Accelerating ggplot2: use a canvas to speed up plots creation

One of the nice features of the ggapproach to plotting is that one can save plots as R objects at any step and use later to render and/or modify. I used that feature extensively while creating maps with ggplot2 (see my previous posts: one, two, three, four, five). It is just convenient to first create a canvas with all the theme parameters appropriate for a map, and then overlay the map layer. At some point I decided to check if that workflow was computationally efficient or not. To my surprise, the usage of canvas reduces the creation time of a ggplot quite a lot. To my further surprise, this finding holds for simple plots as well as maps.

Let’s start with a simple check.

# load required packages
library(tidyverse)      # data manipulation and viz
library(ggthemes)       # themes for ggplot2
library(viridis)        # the best color palette
library(rgdal)          # deal with shapefiles
library(microbenchmark) # measure the speed of executing
library(extrafont)      # nice font
myfont <- "Roboto Condensed"
library(RColorBrewer)

# create a canvas 
canv_mt <- ggplot(mtcars, aes(hp, mpg, color = cyl))+
        coord_cartesian()

# test speed with mocrobenchmark
test <- microbenchmark(
        without_canvas = ggplot(mtcars, aes(hp, mpg, color = cyl))+
                coord_cartesian()+
                geom_point()
        
        ,
        
        with_canvas = canv_mt+
                geom_point()
       
        ,
        
        times = 100
)

test

autoplot(test)+
        aes(fill = expr)+
        scale_fill_viridis(discrete = T)+
        theme_bw(base_size = 15, base_family = myfont)+
        theme(legend.position = "none",
              axis.text = element_text(size = 15))+
        labs(title = "The speed of creating a simple ggplot")

fig1
Figure 1. Microbenchmark output for a simple plot

The median time of execution is 3.24 milliseconds for the plot without canvas and 2.29 milliseconds for the plot with canvas.

Next, let’s do the same check for a map. For that, I will use the data prepared for one of my earlier posts and recreate the simple map that shows the division of European Union 27 into three subregions.

fig2
Figure 2. The map we use to test the plot creation speed

# load the already prepared data
load(url("https://ikashnitsky.github.io/doc/misc/map-subplots/df-27-261-urb-rur.RData"))
load(url("https://ikashnitsky.github.io/doc/misc/map-subplots/spatial-27-261.RData"))

# fortify spatial objects
neib <- fortify(Sneighbors)
bord <- fortify(Sborders)
fort <- fortify(Sn2, region = "id")

# join spatial and statistical data
fort_map <- left_join(df, fort, "id")

# pal for the subregions
brbg3 <- brewer.pal(11,"BrBG")[c(8,2,11)]

# create a blank map
basemap <- ggplot()+
        geom_polygon(data = neib,
                     aes(x = long, y = lat, group = group),
                     fill = "grey90",color = "grey90")+
        coord_equal(ylim = c(1350000,5450000), 
                    xlim = c(2500000, 6600000), 
                    expand = c(0,0))+
        theme_map(base_family = myfont)+
        theme(panel.border = element_rect(color = "black",size = .5,fill = NA),
              legend.position = c(1, 1),
              legend.justification = c(1, 1),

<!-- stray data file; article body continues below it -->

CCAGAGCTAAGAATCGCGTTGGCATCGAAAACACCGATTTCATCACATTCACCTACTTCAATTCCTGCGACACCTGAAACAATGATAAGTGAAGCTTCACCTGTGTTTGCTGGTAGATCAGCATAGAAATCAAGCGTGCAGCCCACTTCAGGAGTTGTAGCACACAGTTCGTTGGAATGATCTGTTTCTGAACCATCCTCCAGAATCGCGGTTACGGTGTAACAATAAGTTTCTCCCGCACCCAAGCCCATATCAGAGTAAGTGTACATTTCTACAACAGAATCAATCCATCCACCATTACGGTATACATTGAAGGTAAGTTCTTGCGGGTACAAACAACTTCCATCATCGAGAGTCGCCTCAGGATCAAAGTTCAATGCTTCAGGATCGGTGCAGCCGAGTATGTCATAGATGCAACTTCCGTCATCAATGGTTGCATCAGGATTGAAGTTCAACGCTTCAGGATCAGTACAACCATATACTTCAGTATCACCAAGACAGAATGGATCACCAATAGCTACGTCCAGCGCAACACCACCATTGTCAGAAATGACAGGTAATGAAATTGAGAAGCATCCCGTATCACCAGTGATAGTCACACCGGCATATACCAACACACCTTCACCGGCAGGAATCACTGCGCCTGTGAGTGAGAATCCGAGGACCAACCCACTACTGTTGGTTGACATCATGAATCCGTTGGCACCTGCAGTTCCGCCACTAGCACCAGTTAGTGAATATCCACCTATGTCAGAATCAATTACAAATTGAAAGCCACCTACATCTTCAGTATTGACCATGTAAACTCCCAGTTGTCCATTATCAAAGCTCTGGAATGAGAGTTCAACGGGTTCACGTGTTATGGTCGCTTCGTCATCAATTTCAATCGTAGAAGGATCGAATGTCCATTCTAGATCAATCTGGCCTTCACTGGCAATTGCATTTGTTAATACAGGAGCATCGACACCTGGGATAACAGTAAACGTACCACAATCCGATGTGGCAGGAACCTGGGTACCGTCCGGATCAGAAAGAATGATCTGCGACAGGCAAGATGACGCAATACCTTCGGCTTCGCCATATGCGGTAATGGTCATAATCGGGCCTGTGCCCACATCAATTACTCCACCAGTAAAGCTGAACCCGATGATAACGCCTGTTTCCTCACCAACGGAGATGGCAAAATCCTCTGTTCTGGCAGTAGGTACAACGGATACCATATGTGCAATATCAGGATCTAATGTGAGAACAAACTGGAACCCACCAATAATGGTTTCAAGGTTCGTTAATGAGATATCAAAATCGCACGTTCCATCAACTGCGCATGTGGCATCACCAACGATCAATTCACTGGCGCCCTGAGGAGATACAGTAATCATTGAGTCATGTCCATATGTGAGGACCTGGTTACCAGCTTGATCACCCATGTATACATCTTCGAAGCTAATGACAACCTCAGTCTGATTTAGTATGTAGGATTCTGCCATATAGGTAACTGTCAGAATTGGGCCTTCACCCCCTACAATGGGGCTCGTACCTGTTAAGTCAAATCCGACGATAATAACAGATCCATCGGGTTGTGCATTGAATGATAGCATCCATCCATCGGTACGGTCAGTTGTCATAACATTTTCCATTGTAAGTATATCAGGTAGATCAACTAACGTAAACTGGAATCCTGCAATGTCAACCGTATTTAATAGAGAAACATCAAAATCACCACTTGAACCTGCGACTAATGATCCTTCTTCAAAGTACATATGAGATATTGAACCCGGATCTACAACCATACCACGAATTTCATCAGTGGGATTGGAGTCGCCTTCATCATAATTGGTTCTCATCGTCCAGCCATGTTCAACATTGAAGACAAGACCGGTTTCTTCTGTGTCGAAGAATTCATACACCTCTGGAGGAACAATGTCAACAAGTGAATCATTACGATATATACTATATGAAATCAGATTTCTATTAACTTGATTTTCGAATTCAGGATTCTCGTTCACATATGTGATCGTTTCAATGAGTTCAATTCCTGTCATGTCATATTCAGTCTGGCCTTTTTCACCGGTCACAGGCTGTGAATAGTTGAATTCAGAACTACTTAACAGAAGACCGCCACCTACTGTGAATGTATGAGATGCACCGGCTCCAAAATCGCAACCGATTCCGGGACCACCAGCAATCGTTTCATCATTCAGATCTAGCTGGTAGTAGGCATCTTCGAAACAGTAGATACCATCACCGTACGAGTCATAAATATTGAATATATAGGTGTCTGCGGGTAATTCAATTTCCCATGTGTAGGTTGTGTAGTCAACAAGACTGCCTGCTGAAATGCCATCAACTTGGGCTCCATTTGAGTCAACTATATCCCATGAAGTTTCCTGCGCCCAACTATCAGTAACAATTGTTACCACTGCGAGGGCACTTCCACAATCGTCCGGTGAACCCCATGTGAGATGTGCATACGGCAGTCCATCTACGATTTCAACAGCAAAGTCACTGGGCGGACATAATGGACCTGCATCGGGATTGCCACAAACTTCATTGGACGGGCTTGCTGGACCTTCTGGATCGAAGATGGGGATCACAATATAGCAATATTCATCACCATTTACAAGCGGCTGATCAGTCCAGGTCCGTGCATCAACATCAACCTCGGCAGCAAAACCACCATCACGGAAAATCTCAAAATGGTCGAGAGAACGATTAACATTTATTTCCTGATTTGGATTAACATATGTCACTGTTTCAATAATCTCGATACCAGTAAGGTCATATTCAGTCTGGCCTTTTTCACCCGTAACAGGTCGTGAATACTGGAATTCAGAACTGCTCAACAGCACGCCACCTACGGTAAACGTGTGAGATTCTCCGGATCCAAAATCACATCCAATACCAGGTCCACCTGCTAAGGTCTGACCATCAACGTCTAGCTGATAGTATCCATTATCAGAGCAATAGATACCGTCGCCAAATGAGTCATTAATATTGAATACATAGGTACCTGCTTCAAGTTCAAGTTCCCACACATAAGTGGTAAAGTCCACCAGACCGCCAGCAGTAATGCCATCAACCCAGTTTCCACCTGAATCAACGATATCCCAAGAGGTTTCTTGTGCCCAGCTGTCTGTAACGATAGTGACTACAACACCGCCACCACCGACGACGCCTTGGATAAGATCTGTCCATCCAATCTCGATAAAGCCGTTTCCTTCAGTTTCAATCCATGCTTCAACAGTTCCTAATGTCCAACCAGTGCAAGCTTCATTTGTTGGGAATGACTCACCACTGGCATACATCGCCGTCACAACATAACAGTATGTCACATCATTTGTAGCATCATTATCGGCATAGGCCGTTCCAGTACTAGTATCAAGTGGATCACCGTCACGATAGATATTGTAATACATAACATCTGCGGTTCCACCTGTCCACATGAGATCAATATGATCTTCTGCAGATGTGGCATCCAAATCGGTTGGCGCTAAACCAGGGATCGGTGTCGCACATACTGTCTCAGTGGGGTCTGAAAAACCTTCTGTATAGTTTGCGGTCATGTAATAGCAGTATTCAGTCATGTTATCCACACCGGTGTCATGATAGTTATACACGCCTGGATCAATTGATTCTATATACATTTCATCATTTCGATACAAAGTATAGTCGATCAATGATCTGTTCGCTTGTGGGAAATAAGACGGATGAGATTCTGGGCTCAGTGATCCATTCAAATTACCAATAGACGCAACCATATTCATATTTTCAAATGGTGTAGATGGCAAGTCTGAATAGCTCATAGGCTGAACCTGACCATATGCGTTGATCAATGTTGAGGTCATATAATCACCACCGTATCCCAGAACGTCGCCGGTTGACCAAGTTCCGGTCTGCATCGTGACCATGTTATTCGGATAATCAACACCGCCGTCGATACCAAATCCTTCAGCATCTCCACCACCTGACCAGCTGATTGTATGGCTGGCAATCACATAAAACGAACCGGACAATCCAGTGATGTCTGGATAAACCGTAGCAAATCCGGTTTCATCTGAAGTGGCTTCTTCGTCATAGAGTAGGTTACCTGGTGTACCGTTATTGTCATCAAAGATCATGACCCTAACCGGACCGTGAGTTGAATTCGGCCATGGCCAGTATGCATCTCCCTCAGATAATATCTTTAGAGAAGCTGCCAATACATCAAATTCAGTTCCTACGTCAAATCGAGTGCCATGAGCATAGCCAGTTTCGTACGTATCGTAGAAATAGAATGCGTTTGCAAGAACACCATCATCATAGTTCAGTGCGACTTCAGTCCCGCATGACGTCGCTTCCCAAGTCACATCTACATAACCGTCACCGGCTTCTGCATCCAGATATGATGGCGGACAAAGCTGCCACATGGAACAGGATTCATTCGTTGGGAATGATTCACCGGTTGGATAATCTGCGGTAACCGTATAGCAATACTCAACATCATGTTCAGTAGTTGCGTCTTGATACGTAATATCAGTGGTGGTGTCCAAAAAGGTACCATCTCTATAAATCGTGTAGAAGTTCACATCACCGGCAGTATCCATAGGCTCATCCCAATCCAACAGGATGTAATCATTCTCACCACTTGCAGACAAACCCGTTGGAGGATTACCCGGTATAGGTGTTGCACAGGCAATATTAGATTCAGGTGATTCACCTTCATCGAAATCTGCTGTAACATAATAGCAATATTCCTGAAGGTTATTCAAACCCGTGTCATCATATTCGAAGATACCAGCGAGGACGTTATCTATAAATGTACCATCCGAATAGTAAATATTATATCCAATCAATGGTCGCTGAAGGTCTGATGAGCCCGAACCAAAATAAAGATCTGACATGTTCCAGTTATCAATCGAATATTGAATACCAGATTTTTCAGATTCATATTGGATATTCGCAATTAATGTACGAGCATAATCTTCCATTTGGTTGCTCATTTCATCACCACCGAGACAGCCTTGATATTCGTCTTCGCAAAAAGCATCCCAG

legend.background = element_rect(colour = NA, fill = NA),
              legend.title = element_text(size = 15),
              legend.text = element_text(size = 15))+
        labs(x = NULL, y = NULL)


# test speed with mocrobenchmark
test_map <- microbenchmark(
        without_canvas = 
                ggplot()+
                geom_polygon(data = neib,
                             aes(x = long, y = lat, group = group),
                             fill = "grey90",color = "grey90")+
                coord_equal(ylim = c(1350000,5450000), 
                            xlim = c(2500000, 6600000), 
                            expand = c(0,0))+
                theme_map(base_family = myfont)+
                theme(panel.border = element_rect(color = "black",
                                                  size = .5,fill = NA),
                      legend.position = c(1, 1),
                      legend.justification = c(1, 1),
                      legend.background = element_rect(colour = NA, fill = NA),
                      legend.title = element_text(size = 15),
                      legend.text = element_text(size = 15))+
                labs(x = NULL, y = NULL) +
                geom_polygon(data = fort_map, 
                             aes(x = long, y = lat, group = group, 
                                 fill = subregion), color = NA)+
                scale_fill_manual(values = rev(brbg3)) +
                theme(legend.position = "none")
        
        ,
        
        with_canvas = 
                basemap +
                geom_polygon(data = fort_map, 
                             aes(x = long, y = lat, group = group, 
                                 fill = subregion), color = NA)+
                scale_fill_manual(values = rev(brbg3)) +
                theme(legend.position = "none")
        
        ,
        
        times = 100
)
      

autoplot(test_map)+
        aes(fill = expr)+
        scale_fill_viridis(discrete = T)+
        theme_bw(base_size = 15, base_family = myfont)+
        theme(legend.position = "none",
              axis.text = element_text(size = 15))+
        labs(title = "The speed of creating a map with ggplot2")

fig3
Figure 3. Microbenchmark output for a map

The median time of execution is 18.8 milliseconds for the map without canvas and 6.3 milliseconds for the map with canvas.

Conclusion: Use canvas with ggplot2

For the full script to reproduce the results check out this gist.


This post is updated on 2017-07-15. The earlier version had a terminology mistake pointed out by Hadley Wickham. I wrongly called creation time of the plots as rendering time.